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I have a simple program under Linux which sends SIGUSR1 signal to its child process in a cycle. But when I send e.g. 10 signals, sometimes happens, that the child received only 3 of them. Last sent signal is always SIGUSR2 and that is received every time.

Are the signals queuing, or when process didn't process the previous, it is simply overwritten? Is there a way I can send signals in a queue?

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4 Answers 4

up vote 9 down vote accepted

What happens is the following:

  1. First signal received, namely SIGUSR1, handler is called and is running
  2. Second signal received, since handler from nr1 is still running, the signal nr2 gets pending and blocked.
  3. Third signal received, since handler from nr1 is still running, the signal 3 gets discarded.
  4. Fourth, fifth...etc signal of the same type as the signal nr1 are discarded.

Once signal handler is done with signal nr1, it will process signal nr2, and then signal handler will process the SIGUSR2.

Basically, pending signals of the same type are not queued, but discarded. And no, there is no easy way to "burst" send signals that way. One always assumes that there can be several signals that are discarded, and tries to let the handler do the work of cleaning and finding out what to do (such as reaping children, if all children die at the same time).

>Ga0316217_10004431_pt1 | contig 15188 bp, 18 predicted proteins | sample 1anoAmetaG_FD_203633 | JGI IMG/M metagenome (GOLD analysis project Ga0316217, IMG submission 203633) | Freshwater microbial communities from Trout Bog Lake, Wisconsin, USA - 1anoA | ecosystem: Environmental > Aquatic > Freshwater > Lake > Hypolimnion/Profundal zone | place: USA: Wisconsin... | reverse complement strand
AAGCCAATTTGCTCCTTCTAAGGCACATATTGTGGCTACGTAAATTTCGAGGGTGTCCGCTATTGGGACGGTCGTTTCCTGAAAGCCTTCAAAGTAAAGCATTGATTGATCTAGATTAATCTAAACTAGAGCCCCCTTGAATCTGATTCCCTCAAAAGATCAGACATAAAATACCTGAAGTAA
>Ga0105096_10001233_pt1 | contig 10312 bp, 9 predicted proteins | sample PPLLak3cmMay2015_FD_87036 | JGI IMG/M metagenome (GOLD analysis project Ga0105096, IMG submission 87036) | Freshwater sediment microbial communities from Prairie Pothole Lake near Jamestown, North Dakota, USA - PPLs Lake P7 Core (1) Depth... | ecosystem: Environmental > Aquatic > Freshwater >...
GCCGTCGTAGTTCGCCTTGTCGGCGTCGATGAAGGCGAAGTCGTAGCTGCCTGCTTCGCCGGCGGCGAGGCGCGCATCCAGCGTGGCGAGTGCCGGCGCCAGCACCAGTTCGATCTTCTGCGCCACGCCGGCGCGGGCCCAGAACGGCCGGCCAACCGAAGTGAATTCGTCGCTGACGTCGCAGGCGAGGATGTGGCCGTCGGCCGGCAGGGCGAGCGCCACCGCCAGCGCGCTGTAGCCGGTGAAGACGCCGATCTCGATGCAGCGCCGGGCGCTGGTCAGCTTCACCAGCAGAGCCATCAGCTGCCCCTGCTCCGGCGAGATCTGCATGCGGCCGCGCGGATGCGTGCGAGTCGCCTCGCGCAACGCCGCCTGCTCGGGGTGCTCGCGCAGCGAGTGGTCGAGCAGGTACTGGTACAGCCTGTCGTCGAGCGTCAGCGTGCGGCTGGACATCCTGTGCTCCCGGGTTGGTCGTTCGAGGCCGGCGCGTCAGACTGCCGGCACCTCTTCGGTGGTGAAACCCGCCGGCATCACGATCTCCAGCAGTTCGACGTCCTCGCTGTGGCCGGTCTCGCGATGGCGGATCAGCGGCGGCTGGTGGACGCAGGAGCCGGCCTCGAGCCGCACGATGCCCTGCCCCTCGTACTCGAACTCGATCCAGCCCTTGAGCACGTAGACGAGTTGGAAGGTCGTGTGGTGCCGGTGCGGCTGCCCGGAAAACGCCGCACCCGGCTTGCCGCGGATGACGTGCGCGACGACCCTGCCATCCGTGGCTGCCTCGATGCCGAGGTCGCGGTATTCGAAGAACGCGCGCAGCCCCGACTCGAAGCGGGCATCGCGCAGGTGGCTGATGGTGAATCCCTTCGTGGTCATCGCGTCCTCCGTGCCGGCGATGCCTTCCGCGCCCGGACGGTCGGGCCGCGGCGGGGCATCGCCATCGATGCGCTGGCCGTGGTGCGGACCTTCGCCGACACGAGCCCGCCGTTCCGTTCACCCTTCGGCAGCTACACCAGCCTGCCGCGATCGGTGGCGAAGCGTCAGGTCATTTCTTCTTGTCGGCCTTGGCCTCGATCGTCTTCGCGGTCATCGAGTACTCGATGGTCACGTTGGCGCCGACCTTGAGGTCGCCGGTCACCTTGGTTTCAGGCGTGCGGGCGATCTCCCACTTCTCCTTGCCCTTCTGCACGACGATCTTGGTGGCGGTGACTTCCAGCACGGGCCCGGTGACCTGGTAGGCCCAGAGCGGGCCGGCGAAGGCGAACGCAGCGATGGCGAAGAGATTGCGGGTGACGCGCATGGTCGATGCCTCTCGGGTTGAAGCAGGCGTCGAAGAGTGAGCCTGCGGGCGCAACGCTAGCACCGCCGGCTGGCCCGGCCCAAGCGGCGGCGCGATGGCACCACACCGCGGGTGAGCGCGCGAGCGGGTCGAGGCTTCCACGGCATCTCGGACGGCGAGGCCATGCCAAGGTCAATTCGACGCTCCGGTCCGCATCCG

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1  
Thanks a lot, that was the problem. So my solution is, that after every received SIGUSR1 in child process I answer with SIGUSR2 and parent process won`t send another SIGUSR1 before it receives SIGUSR2 confirmation from the child. And it seems to work! Thanks once again:) –  Peter Krejci Mar 12 '11 at 22:52

If multiple signals of the same type are sent and not handled, they aren't queued. Say the program masks SIGUSR1, calls kill(getpid(), SIGUSR1) 10 times and unmasks SIGUSR1. It will receive SIGUSR1 just once.

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Your problem is probably that SIGUSR2 is a signal that is delivered right away, while other signals are blocked or queued (in status pending).

Here's how you can check for pending signals: http://www.gnu.org/s/libc/manual/html_node/Checking-for-Pending-Signals.html

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So doing simultaneous I/O of many files with SIGIO seems possible only if one uses flag SA_NODEFER for struct sigaction sa_flags field and never blocks signals.

So then, one could get interrupt from inside a signal handler and create new thread for each individual signal being handled. That gets complicated :) So no wonder why no one seems to use SIGIO.

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